Friday, May 2, 2014

Pieces of April

I've visited Great Meadows several times in April, but never found the time to post-process my photos, write a blog entry and load everything onto the web. Today the guilt finally overcame me & it popped to the top of my To Do list. 

One of the challenges of writing this blog is finding new clever titles for each post. I was pondering what I should title a post of a collection of photos that I took in April, but didn't post until today. Then a bolt of inspiration hit me in the form of lyrics from a hit song from 1972 sung by Three Dog Night, written by Kenny Loggins' brother Dave.

     I've got pieces of April,
              but it's a morning in May.


So turn up your speakers, click on the link above and hum along along as together we explore Great Meadows last month.

I think spring has to be my favorite time of year at Great Meadows.  Maybe that's because three of my favorite subjects to photograph return then.

Among photographers Great Meadows is known as a fantastic place to come to photograph Red-winged Blackbirds.  They come for two reasons 1. there are so many of them and 2. they get habituated to humans so you are able to get closer than you can elsewhere.  Here as some of my favorites.

Light Chronicle | Photography: GM20140421 &emdash;

Light Chronicle | Photography: GM20140421 &emdash;

Light Chronicle | Photography: GM20140421 &emdash;

Light Chronicle | Photography: GM20140421 &emdash;

While the maile Red-winged Blackbirds get most of the attention, we should not forget about the females. While easily mistake for the biggest sparrow you've ever seen, the are interesting in their own way.

Light Chronicle | Photography: GM20140421 &emdash;
While striking a pose similar to the males, I though my birder friends would enjoy the great look at the coloration around the face.

Light Chronicle | Photography: GM20140421 &emdash;


My second favorite species to photograph are the Wood Ducks. The males are some of the most handsome birds around. We all know that the female can't afford to wear such fancy duds because she has to do all the work of raising a family.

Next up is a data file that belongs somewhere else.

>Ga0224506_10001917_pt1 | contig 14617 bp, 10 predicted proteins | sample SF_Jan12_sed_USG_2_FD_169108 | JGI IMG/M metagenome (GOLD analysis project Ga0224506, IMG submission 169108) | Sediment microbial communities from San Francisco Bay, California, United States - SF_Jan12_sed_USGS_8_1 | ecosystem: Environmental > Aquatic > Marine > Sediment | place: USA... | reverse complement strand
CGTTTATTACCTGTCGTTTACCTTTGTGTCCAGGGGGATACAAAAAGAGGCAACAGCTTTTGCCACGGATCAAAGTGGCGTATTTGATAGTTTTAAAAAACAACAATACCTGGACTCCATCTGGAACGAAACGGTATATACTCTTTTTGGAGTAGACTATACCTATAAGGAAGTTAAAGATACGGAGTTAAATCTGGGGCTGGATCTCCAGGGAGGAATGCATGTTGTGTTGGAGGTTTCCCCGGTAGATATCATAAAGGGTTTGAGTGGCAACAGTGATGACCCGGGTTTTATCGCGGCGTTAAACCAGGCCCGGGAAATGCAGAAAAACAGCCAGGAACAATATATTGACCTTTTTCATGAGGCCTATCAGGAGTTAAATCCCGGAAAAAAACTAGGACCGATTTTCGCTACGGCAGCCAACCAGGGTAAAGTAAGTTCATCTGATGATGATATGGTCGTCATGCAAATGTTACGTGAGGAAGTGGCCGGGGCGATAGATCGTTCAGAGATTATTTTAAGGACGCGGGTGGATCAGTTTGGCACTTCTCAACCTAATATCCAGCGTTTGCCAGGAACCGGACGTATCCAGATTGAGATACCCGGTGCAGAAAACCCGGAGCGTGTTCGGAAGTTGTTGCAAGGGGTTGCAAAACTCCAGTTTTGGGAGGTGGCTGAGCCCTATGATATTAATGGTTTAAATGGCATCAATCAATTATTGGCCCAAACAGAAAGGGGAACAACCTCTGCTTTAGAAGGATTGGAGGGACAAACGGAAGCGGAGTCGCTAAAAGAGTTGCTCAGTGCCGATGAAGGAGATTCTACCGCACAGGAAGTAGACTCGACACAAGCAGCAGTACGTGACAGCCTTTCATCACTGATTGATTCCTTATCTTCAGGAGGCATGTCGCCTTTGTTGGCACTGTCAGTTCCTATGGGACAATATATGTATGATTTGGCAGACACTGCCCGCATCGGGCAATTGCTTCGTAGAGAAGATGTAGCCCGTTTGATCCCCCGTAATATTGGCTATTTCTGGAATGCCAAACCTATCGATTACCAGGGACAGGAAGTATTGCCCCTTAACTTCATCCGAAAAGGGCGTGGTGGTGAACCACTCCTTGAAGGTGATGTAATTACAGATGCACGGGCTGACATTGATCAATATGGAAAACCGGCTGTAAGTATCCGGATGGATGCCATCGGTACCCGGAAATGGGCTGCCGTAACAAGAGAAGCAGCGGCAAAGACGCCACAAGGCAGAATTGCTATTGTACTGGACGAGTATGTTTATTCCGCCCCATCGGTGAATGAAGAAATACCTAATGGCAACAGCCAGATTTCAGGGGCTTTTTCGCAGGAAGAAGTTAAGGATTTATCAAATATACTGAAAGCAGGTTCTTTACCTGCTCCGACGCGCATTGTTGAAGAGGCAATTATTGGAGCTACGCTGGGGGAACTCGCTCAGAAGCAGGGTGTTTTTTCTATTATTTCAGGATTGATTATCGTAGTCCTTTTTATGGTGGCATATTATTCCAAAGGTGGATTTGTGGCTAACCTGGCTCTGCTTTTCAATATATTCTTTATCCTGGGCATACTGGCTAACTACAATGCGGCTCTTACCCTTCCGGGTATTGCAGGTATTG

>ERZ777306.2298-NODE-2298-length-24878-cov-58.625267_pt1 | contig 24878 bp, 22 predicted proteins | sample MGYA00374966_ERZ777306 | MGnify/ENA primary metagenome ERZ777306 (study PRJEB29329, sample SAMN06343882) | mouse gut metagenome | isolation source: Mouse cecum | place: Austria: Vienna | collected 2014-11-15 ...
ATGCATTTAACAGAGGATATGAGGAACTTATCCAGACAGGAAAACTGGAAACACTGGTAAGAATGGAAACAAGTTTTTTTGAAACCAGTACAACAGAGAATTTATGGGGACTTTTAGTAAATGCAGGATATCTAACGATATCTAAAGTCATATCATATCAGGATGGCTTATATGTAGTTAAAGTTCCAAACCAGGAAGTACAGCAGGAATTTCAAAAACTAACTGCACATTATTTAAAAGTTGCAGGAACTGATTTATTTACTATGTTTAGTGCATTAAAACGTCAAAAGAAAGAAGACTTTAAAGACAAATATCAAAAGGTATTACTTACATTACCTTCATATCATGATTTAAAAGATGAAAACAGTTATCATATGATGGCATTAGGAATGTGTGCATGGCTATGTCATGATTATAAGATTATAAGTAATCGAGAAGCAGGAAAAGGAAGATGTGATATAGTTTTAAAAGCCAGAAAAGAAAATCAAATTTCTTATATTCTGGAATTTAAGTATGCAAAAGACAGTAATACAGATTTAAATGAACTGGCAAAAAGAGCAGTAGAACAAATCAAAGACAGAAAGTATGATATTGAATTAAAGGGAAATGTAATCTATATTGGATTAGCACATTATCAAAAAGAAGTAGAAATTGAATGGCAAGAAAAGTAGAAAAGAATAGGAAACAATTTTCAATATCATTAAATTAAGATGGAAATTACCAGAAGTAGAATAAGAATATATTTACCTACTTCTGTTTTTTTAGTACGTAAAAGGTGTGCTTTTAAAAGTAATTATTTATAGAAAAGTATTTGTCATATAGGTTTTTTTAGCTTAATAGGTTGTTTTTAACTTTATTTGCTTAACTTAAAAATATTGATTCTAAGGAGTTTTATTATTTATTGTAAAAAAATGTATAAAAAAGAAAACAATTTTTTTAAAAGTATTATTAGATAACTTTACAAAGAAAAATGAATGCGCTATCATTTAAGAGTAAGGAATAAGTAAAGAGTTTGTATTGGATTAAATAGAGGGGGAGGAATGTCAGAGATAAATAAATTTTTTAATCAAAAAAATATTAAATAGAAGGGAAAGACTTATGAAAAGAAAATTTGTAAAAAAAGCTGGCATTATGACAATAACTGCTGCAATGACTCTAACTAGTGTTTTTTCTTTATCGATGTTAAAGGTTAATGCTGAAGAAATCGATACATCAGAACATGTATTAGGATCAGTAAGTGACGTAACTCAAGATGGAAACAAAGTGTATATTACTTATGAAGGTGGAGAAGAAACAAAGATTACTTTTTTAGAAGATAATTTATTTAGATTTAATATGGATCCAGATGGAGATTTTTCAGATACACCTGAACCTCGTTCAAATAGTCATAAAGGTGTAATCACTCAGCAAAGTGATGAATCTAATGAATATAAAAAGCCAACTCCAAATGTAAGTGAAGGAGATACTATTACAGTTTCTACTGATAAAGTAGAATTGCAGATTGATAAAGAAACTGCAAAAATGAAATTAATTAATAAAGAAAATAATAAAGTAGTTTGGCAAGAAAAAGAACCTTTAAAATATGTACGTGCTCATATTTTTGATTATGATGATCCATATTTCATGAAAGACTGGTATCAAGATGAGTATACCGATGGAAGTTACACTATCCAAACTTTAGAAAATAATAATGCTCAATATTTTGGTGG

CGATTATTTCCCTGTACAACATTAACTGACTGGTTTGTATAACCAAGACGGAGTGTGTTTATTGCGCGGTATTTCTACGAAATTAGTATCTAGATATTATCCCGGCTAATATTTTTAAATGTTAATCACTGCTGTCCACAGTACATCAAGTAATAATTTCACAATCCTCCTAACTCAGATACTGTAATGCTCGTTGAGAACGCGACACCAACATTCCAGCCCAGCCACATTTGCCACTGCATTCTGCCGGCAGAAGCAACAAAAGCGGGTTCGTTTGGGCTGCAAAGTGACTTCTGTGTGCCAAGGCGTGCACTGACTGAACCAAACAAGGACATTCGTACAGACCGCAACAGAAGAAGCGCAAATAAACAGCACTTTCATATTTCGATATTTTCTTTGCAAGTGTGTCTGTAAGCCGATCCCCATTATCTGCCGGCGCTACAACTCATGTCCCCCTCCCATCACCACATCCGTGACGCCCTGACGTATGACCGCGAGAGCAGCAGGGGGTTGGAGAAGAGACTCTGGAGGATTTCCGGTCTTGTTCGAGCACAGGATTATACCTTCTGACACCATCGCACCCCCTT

Light Chronicle | Photography: GM20140421 &emdash;

Light Chronicle | Photography: GM20140421 &emdash;
If you walk quietly, you may see one among the reeds

Light Chronicle | Photography: GM20140421 &emdash;
While still skittish, several times this year, I've gotten nice views of them

Light Chronicle | Photography: GM20140421 &emdash;
I never saw this male fly by as I was taking a burst of 5 images. It was only in 1 frame, but perfect centered above the pair I was photographing.

Light Chronicle | Photography: GM20140421 &emdash;
In years past this is how I saw the majority of my woods ducks; from the back end flying away as they saw me before I saw them

Light Chronicle | Photography: GM20140421 &emdash;
One of my favorites from the month

My personal favorite bird is the Marsh Wren. There weren't too many last year. In the last week or two several males have returned and have started to set up shop & building nests. They actually build several and when they attract a mate she will select her favorite.

I guess I like them because they are small, quick and unpredictable. They tease you with their chattering call and then suddenly pop up for brief moments.

Light Chronicle | Photography: GM20140421 &emdash;

Light Chronicle | Photography: GM20140421 &emdash;

In addition to my favorites species many of our friends are at the refuge. The first warblers of the year have started passing through. Some of the ones that arrive later will summer over at the refuge.

Light Chronicle | Photography: GM20140421 &emdash;
Palm Warbler

Light Chronicle | Photography: GM20140421 &emdash;
Palm Warbler singing in the sun